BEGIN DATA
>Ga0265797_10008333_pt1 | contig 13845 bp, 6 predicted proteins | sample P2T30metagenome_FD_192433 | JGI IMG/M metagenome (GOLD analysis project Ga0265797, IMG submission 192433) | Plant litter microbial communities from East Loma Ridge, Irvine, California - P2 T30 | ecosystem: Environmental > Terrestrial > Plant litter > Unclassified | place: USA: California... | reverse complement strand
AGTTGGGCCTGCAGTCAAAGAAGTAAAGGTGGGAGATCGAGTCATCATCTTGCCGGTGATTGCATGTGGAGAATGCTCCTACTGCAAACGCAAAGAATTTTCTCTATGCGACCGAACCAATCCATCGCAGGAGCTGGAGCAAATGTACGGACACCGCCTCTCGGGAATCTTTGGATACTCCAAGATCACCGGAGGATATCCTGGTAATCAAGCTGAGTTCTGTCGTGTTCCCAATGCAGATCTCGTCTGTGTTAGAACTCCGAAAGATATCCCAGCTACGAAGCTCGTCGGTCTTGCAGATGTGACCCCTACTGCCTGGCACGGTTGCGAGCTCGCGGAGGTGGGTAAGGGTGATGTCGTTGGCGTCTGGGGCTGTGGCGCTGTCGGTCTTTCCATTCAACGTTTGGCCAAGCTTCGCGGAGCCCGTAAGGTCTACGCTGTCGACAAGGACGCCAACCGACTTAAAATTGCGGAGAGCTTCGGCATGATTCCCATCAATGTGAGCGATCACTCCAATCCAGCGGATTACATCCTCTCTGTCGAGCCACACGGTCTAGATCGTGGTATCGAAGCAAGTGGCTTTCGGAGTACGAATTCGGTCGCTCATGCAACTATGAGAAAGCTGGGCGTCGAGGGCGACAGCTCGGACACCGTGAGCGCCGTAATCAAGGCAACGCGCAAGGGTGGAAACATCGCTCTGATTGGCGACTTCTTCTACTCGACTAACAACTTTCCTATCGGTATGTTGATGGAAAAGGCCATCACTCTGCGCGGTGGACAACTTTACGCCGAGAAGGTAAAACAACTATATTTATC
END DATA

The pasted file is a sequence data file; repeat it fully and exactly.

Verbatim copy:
>Ga0265797_10008333_pt1 | contig 13845 bp, 6 predicted proteins | sample P2T30metagenome_FD_192433 | JGI IMG/M metagenome (GOLD analysis project Ga0265797, IMG submission 192433) | Plant litter microbial communities from East Loma Ridge, Irvine, California - P2 T30 | ecosystem: Environmental > Terrestrial > Plant litter > Unclassified | place: USA: California... | reverse complement strand
AGTTGGGCCTGCAGTCAAAGAAGTAAAGGTGGGAGATCGAGTCATCATCTTGCCGGTGATTGCATGTGGAGAATGCTCCTACTGCAAACGCAAAGAATTTTCTCTATGCGACCGAACCAATCCATCGCAGGAGCTGGAGCAAATGTACGGACACCGCCTCTCGGGAATCTTTGGATACTCCAAGATCACCGGAGGATATCCTGGTAATCAAGCTGAGTTCTGTCGTGTTCCCAATGCAGATCTCGTCTGTGTTAGAACTCCGAAAGATATCCCAGCTACGAAGCTCGTCGGTCTTGCAGATGTGACCCCTACTGCCTGGCACGGTTGCGAGCTCGCGGAGGTGGGTAAGGGTGATGTCGTTGGCGTCTGGGGCTGTGGCGCTGTCGGTCTTTCCATTCAACGTTTGGCCAAGCTTCGCGGAGCCCGTAAGGTCTACGCTGTCGACAAGGACGCCAACCGACTTAAAATTGCGGAGAGCTTCGGCATGATTCCCATCAATGTGAGCGATCACTCCAATCCAGCGGATTACATCCTCTCTGTCGAGCCACACGGTCTAGATCGTGGTATCGAAGCAAGTGGCTTTCGGAGTACGAATTCGGTCGCTCATGCAACTATGAGAAAGCTGGGCGTCGAGGGCGACAGCTCGGACACCGTGAGCGCCGTAATCAAGGCAACGCGCAAGGGTGGAAACATCGCTCTGATTGGCGACTTCTTCTACTCGACTAACAACTTTCCTATCGGTATGTTGATGGAAAAGGCCATCACTCTGCGCGGTGGACAACTTTACGCCGAGAAGGTAAAACAACTATATTTATC